A few years ago, Amy and I went to the San Francisco Museum of Modern Art (SFMOMA). I forget exactly which exhibit we went to see. Maybe it was Paul Klee illos; maybe it was the Fluxus display. Maybe it was just a collection of “modern masters.”
Whatever. One of the pieces on display was Robert Rauchenberg’s Monogram.
Monogram is a “mixed media” piece; that's a stuffed goat halfway through an old rubber tire. In the exhibit I saw, I think the tire had a rope on it going to the ceiling, like an old tire swing. I rounded the corner into the room where it was displayed—it was right in the middle of the room—and I just cracked up. I mean, the thing is just hilarious, the silliest sexual visual pun I’ve ever seen in a museum, I’m pretty sure.
So after looking at it for a while, walking around it, checking out the collage-y thing the goat is standing on, appreciating just how apt the expression on the goat’s painted face, I began to notice the reactions of other people who came into the room.
Or, more accurately, the lack of reaction. I don’t think I saw a single other museum goer even crack a smile. Certainly no one laughed out loud. And I thought, what a pity that is. I’m sure Rauschenberg had humor in mind when he created the piece, and it’s fairly easy to find critics (oh, those much maligned critics) who reacted with amusement. But the folks trudging through SFMOMA weren’t going to give in to such an easy thing as laughter.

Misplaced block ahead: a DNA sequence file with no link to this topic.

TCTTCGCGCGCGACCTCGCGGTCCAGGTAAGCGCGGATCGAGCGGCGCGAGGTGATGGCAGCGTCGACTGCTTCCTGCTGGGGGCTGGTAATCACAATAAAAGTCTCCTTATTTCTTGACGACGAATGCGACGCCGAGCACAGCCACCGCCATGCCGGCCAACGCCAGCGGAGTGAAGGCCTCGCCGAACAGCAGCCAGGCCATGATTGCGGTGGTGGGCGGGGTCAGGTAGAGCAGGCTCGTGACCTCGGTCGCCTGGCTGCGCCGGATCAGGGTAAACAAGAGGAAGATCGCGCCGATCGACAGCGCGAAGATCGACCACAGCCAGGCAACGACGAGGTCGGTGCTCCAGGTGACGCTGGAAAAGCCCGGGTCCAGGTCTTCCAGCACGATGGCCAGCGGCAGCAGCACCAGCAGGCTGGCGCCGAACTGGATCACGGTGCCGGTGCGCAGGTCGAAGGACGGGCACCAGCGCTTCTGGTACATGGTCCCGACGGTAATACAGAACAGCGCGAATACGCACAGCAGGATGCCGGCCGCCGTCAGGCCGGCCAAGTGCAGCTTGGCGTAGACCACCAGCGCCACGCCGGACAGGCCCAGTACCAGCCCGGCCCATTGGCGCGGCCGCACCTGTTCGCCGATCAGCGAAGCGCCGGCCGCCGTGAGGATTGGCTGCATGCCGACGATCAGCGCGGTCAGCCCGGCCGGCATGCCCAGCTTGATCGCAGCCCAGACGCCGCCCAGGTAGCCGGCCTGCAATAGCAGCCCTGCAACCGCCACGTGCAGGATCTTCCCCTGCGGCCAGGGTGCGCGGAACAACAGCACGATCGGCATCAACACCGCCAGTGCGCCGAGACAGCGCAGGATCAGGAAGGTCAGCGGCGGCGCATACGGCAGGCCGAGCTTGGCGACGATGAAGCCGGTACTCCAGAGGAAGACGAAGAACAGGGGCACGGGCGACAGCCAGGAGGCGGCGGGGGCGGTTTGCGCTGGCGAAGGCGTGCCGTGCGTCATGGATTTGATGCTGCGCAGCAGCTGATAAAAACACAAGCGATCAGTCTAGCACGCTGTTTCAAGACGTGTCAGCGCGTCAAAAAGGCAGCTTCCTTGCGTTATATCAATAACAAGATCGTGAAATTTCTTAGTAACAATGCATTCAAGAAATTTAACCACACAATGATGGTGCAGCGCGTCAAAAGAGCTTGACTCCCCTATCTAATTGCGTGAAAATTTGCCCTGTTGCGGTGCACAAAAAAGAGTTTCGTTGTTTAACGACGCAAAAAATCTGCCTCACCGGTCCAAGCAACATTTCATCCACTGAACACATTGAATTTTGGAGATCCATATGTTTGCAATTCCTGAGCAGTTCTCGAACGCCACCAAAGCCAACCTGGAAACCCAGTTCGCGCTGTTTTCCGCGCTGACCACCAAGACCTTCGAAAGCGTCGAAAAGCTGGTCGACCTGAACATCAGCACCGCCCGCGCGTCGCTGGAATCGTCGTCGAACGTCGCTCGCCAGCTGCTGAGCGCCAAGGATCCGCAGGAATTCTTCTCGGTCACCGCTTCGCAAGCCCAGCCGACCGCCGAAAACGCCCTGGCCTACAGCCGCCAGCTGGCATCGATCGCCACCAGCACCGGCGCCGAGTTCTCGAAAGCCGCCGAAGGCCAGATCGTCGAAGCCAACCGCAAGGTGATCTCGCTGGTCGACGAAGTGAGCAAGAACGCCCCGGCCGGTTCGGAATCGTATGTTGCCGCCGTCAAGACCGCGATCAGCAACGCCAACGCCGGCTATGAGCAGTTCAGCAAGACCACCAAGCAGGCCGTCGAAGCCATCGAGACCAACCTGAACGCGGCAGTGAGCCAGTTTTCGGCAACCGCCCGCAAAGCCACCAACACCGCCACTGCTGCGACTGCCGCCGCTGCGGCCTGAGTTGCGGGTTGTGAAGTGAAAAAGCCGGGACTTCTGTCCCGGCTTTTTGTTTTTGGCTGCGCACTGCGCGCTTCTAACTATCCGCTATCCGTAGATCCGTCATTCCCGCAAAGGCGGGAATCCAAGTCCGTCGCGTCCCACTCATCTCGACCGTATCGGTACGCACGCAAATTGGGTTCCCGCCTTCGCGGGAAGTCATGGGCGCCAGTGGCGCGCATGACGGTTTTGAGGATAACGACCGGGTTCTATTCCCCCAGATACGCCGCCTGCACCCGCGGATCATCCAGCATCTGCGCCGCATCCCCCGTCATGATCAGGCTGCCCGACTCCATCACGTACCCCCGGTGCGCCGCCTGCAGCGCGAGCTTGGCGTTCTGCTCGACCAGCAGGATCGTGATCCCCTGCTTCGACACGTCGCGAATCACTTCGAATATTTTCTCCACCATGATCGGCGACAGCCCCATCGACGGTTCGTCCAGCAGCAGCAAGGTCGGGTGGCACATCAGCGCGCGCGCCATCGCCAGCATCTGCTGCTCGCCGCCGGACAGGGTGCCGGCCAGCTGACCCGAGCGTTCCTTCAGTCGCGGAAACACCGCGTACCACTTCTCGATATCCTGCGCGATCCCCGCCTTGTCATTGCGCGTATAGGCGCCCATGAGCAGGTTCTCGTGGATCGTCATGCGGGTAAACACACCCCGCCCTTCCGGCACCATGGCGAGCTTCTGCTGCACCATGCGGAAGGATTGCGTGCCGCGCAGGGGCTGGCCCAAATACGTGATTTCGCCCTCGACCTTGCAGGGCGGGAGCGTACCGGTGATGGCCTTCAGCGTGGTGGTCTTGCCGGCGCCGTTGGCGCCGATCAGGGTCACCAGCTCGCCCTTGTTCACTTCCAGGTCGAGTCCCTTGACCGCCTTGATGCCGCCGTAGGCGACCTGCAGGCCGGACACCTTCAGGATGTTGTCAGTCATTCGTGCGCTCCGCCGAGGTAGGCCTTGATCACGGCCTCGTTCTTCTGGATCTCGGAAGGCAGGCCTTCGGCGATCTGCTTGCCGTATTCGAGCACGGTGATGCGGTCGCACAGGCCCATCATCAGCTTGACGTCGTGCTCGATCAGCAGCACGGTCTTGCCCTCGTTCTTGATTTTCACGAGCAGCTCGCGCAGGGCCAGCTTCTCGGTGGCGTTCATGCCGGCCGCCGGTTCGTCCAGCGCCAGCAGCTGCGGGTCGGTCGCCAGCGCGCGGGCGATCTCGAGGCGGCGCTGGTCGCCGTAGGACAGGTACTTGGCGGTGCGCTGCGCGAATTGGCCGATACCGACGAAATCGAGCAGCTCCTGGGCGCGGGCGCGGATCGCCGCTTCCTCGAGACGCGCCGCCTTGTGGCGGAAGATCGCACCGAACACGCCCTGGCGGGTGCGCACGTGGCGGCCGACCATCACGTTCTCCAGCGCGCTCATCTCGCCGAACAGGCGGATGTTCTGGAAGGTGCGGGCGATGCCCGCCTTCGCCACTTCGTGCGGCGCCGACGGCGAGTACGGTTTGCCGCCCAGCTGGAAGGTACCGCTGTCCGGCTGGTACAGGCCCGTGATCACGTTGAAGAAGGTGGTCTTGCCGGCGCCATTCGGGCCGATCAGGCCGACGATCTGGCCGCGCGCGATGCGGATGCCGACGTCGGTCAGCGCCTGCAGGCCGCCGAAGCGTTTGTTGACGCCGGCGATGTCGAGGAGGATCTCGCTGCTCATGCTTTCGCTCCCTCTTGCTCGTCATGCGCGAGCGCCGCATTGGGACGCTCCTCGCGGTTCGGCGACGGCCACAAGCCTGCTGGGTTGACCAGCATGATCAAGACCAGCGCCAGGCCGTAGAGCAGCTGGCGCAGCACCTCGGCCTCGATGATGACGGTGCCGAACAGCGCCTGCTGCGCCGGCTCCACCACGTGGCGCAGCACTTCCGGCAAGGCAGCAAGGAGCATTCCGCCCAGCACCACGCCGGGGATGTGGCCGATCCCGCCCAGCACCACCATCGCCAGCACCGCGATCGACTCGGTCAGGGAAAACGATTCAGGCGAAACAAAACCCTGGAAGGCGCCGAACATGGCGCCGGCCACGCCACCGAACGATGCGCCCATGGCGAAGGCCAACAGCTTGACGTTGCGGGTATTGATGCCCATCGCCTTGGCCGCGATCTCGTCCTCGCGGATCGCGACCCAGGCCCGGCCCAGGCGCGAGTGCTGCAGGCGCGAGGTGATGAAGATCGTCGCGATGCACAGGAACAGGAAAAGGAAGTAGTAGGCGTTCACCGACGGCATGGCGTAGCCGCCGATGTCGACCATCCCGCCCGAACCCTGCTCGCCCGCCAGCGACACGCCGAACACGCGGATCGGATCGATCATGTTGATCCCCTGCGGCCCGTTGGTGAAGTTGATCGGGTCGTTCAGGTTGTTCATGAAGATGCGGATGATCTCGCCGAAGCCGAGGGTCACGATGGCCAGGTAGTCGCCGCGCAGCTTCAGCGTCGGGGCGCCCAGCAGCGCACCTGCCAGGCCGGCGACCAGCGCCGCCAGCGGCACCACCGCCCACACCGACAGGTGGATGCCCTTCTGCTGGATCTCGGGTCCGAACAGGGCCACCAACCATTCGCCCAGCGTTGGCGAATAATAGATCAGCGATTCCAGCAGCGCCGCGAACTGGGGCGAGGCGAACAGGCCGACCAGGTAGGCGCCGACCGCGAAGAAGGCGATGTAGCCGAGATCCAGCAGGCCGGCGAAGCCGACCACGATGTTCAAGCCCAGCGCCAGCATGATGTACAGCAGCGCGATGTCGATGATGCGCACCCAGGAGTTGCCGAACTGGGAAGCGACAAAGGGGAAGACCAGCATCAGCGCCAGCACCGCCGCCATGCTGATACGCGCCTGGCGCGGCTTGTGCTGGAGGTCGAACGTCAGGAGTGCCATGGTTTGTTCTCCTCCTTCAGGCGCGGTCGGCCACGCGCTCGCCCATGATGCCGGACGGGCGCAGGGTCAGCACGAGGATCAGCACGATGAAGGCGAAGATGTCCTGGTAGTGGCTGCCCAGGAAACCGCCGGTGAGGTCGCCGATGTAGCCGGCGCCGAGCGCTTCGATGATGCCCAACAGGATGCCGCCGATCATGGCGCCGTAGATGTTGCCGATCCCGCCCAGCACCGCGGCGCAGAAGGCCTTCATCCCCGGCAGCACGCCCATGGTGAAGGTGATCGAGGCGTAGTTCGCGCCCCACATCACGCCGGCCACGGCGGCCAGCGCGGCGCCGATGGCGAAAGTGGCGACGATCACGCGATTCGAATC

I understand that we’re taught to “behave” in museums, and museums, like libraries are supposed to be places where you whisper. But it’s not like the museum guards are going to kick you out for a snicker, or even a good guffaw.
Well, I think I’ve already written most of what I have in mind here in the the final paragraph from my essay, “On Non-representational Art”:
This isn't a test. There is no right answer in the back of the book. It doesn't have to be "about" anything, or about any one thing. If it looks like something, if it reminds you of something else, well and good. If not, maybe it just looks good. If you don't like the looks of any given work of art, move on to the next piece. There's plenty of all sorts of art around, enough for everyone, really.
You can laugh at it, too. Sometimes that’s what the artist had in mind. And if it wasn't, so what? What is he or she going to do, kick you out of the museum?